Tag Archives: Joanna Lee

Alfheim: Movement and Light 1/4 The Nine Realms- Poems and Writing

30 Jun

nine realms8

The Nine Realms

9 months, 19 poets and writers, 22 Artists, 3 composers, 1 Viking boat: a magical reworking of Norse Mythology for contemporary audiences

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Alfheim

(the realm of the Elves)

Featuring:

Shirley Golden  and  Joanna Lee

 

 Fairer than the Sun

by Shirley Golden

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I feel the pull of it. I slip in through the crack between mortar and sill.

The child sleeps across the room, mouth partially open, revealing the missing lower, front incisor. His bedroom is dimly lit by a nightlight, not that I need light to find my way. I step over an action figure in combat gear, face down, still clutching his gun. I smell mint toothpaste, milk and talcum powder.

In a single bound, I land on the graphic print Superman beanbag. I don’t need wings.

Lego and train track sprawl across the floor. I skip around the boy-sized teddy bear and freeze. Loki points at me with one hand, his sceptre in the other, a green cape flows across bronze-coloured armour.

It takes me a moment to see, he is just another toy. I gain pleasure in pulling faces at him without fear. I step closer, remove his dagger and chop, chop at his synthetic, black locks. I admire my handiwork, not so handsome now, punk god.

I climb a stack of books and puzzle boxes, and make my way along the duvet, towards the child’s pillow. He whimpers in his sleep as if my presence has snaked into his dreams. He’s left a note. Dear tooth fairy, I really good like Mummy told me. Please leave a pound. Sam x.

Fleet of foot and nimble, I search, fingers reaching, clawing until I find my treasure, and I grin.

Back on the window sill, I brush fairy dust off my palms, spit on the coin and buff until it shines. Quite a night’s work; Freyr will be pleased. I slip out of the crack between mortar and sill without a backward glance.

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To light up a sky that never ends

by Joanna Lee

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An early summer comes dappling
over green banks, as hard to cup
in human fingers
on the heels of May’s cruel caress
as the wide-blue of childhood memory;
as a lust poem bathed in riverlight
after all these lonely months;
as heaven to those
with no faith left. Yet

the sunshine is so real you can almost touch it,
and the dawn’s blushing break
like waves on a white sand paradise
holds out the hope
of Ju-ly fireflies luminous
enough to light up
a sky that never ends, enough
to make you believe in magic
once more.

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Find out more about Shirley and Joanna here:

 

Shirley Golden

shirleygolden.net

https://twitter.com/shirl1001

Joanna Lee

 https://twitter.com/la_poetessa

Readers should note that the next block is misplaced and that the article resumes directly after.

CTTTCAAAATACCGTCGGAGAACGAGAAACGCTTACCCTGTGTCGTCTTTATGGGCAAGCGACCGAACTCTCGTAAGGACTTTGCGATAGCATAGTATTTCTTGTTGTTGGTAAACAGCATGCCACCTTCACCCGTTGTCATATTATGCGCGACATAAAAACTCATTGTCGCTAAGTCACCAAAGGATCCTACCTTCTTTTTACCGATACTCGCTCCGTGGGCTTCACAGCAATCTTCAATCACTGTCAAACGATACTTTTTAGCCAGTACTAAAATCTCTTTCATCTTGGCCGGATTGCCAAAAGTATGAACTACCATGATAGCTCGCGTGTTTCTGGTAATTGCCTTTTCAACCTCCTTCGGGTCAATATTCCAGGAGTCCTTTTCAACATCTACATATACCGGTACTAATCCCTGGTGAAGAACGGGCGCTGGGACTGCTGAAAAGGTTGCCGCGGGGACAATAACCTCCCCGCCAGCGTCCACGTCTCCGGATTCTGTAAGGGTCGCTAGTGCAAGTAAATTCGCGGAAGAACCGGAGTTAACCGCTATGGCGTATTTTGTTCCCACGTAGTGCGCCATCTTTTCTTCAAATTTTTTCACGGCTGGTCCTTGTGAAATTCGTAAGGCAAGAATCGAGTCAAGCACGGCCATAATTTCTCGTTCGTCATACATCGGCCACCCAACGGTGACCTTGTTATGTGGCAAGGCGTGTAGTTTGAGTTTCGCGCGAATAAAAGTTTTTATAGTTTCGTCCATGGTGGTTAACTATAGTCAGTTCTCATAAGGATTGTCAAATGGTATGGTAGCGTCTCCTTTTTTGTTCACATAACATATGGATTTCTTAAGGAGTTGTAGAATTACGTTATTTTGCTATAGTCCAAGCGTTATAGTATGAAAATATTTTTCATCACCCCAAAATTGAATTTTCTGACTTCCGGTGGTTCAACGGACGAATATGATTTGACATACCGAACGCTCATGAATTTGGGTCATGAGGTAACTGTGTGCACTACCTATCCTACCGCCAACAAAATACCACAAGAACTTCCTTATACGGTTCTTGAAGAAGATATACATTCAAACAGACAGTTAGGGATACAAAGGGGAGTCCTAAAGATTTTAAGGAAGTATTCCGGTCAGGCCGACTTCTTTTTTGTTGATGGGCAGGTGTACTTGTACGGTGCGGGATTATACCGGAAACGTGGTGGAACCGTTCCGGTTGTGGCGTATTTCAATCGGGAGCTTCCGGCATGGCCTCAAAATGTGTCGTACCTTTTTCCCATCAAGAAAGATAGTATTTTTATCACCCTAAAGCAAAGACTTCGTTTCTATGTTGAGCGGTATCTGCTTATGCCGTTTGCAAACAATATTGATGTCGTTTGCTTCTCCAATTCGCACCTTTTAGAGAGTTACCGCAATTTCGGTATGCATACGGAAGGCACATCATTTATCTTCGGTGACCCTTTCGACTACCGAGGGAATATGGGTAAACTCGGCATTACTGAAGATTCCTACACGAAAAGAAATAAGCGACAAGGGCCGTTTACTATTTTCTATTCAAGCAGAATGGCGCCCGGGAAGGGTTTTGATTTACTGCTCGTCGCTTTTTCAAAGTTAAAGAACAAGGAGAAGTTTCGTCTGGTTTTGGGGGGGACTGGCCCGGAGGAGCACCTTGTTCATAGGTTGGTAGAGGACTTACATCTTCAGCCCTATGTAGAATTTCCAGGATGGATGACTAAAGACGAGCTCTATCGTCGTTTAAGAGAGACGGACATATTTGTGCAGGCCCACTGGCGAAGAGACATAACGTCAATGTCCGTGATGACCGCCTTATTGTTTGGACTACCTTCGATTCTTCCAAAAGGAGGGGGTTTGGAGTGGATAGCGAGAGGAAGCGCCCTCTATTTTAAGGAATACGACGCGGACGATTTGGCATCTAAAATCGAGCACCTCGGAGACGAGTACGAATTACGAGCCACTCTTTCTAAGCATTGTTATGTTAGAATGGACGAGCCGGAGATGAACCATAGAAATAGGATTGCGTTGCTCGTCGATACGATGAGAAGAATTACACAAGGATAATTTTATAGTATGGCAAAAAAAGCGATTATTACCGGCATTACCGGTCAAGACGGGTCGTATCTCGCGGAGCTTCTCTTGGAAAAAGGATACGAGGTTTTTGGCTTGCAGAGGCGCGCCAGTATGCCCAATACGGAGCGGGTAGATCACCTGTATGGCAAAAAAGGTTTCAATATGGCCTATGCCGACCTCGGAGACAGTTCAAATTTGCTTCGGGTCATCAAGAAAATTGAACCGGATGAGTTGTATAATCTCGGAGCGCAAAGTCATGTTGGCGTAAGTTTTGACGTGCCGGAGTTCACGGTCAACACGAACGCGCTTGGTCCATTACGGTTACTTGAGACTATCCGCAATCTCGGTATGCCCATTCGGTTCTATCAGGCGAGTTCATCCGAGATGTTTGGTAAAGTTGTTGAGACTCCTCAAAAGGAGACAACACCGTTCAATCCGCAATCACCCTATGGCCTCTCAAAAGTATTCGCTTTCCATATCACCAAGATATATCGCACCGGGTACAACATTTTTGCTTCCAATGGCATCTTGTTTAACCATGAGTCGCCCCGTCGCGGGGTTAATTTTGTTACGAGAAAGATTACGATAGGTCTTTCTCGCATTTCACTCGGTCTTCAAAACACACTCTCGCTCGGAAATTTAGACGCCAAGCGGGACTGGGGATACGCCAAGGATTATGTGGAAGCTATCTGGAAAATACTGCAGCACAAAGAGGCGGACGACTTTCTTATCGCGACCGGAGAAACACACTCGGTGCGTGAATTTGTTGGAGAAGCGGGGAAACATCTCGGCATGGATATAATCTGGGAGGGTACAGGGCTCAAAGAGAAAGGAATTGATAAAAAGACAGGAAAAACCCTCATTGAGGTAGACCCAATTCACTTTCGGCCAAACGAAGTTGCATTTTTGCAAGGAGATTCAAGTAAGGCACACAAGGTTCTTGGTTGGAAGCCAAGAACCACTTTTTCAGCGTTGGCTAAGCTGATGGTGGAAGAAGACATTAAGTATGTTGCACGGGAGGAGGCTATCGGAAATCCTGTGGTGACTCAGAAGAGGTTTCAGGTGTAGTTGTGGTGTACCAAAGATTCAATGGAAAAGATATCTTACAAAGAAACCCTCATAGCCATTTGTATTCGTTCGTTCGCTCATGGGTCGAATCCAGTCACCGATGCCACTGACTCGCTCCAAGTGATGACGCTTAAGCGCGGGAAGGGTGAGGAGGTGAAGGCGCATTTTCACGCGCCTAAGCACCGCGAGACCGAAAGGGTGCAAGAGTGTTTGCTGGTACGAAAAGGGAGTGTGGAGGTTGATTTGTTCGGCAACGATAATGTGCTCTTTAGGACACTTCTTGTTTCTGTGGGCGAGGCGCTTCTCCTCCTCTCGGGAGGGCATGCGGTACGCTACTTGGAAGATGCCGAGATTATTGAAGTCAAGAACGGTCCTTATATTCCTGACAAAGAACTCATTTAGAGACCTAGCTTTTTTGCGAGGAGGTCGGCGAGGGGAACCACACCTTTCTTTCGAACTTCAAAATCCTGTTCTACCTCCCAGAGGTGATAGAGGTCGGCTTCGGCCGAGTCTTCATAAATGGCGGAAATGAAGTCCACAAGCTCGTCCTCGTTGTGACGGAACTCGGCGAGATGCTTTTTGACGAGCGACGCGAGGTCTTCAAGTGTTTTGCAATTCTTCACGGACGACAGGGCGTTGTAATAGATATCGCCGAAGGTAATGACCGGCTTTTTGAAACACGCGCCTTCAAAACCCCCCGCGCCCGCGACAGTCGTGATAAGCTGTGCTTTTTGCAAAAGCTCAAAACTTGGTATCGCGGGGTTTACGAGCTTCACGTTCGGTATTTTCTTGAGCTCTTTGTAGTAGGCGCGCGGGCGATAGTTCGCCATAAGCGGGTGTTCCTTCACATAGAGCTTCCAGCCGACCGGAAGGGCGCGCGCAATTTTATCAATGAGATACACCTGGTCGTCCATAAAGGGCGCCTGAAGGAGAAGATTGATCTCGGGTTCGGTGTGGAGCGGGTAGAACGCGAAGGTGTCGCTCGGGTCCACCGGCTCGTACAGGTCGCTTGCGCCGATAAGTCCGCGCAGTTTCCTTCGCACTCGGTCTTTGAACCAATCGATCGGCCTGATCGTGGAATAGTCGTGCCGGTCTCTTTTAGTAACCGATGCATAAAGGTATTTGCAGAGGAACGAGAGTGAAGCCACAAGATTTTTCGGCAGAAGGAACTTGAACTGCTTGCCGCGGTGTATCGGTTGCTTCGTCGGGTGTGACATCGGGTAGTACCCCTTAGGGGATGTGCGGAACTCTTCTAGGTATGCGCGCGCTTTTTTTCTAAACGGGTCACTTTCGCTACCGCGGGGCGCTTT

the-tenth-muse.com

 

As always, thank you for your interest.

 

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Midgard: Survival and Destruction 3/4 The Nine Realms- Poems and Writing

24 Jun

nine realms8

The Nine Realms

9 months, 19 poets and writers, 22 Artists, 3 composers, 1 Viking boat: a magical reworking of Norse Mythology for contemporary audiences

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Midgard

(the realm of the people)

Featuring:

Nat Hall, Tom Murphy and Joanna Lee

 

Tun & Scattald

by Nat Hall

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Garth,
fae da Old Norse,
an arrangement of long houses with 
smoky stacks,
where farmers grind their
daily grain,
man’s wheel of life around
fire, sun and
seasons,
Voar-Simmer-Hairst [1]
to tame the land,
plant-grow-harvest
before black
leanness
of
winter. 
Around
this lush realm for mortals,
they build their ting [2]
and chamber 
cairns, [3]
harvest from the sea & the land –
scrutinise waves & horizon from
basalt edges of
old rocks,
share
their home with
wandering dead in between
stars & Northern lights.
On either side of
dry stone wall,
tun and scattald [4]
feel a safe 
world:
a
place to be born & to die,
raise your offspring with each harvest,
write your story on
every stone –
that perfect realm
you can call
“home”.

© Nat Hall 2015

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Notes:
[1] voar-simmer-hairst: [Shetland dialect] spring-summer-autumn
[2] ting: Viking field of parliament 
[3] chamber cairn: old funeral chamber 
[4] tun & scattald: the inner & outer side of an enclosed human settlement, traditionally with a stone wall.

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Midgard

by Tom Murphy

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ripe garden
shallow pool
wet grass
branch
root
peach
plum

sweet nectar dripping on the floor

as the straps tighten
as the moan escapes
as if uttered by someone else

into the melt
the cotton sticks to your back
soft and slubbed
under her fingers

 

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The realm of men

by Joanna Lee

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They laid the body of the firstborn
into the void of the Universe:
his flesh became land;
his blood, oceans;
his bones, mountains;
his hair, trees.

His skull they held still:
the four points
of the compass, empty.
They shook out his brains
and flung them wide to become
the cottony stuff of clouds.

Perhaps this is why
we, shaped from the dead
hewn hunks of elm and ash,
our home girded by the eyebrows
of giants, hold
such preoccupation

with our own skins.
A world encircled
by a serpent has no need
for creation myths
of temptation and flood,
no; we pluck at our bodies,

pick at imperfections,
dream of shedding
and of rainbow bridges; cut
ourselves, re-shape our-
selves, mold, curb, color, smoothe,
tug, press, hack, squeeze

out our skulls and fling
our brains over the edge
of believability, looking only